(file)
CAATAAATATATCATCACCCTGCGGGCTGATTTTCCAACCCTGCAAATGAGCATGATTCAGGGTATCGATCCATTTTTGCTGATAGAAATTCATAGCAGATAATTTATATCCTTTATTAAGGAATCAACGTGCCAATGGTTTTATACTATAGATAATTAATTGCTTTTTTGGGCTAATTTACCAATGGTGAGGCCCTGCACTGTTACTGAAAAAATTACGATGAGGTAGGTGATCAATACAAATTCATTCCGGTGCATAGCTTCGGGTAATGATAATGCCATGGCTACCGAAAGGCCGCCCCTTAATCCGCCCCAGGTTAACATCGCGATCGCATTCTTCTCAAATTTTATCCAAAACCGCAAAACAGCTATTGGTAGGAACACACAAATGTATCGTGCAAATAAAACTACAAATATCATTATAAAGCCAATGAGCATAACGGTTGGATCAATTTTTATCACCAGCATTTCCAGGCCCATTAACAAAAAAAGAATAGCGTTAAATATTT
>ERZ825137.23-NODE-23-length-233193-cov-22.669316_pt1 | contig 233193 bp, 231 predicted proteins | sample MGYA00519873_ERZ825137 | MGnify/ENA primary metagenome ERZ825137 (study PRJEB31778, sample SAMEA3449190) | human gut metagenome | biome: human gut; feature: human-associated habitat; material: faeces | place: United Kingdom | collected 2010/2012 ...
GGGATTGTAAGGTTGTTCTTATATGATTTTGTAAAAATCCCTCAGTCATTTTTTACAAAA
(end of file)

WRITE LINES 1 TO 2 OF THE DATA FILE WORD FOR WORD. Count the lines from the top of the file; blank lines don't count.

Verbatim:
CAATAAATATATCATCACCCTGCGGGCTGATTTTCCAACCCTGCAAATGAGCATGATTCAGGGTATCGATCCATTTTTGCTGATAGAAATTCATAGCAGATAATTTATATCCTTTATTAAGGAATCAACGTGCCAATGGTTTTATACTATAGATAATTAATTGCTTTTTTGGGCTAATTTACCAATGGTGAGGCCCTGCACTGTTACTGAAAAAATTACGATGAGGTAGGTGATCAATACAAATTCATTCCGGTGCATAGCTTCGGGTAATGATAATGCCATGGCTACCGAAAGGCCGCCCCTTAATCCGCCCCAGGTTAACATCGCGATCGCATTCTTCTCAAATTTTATCCAAAACCGCAAAACAGCTATTGGTAGGAACACACAAATGTATCGTGCAAATAAAACTACAAATATCATTATAAAGCCAATGAGCATAACGGTTGGATCAATTTTTATCACCAGCATTTCCAGGCCCATTAACAAAAAAAGAATAGCGTTAAATATTT
>ERZ825137.23-NODE-23-length-233193-cov-22.669316_pt1 | contig 233193 bp, 231 predicted proteins | sample MGYA00519873_ERZ825137 | MGnify/ENA primary metagenome ERZ825137 (study PRJEB31778, sample SAMEA3449190) | human gut metagenome | biome: human gut; feature: human-associated habitat; material: faeces | place: United Kingdom | collected 2010/2012 ...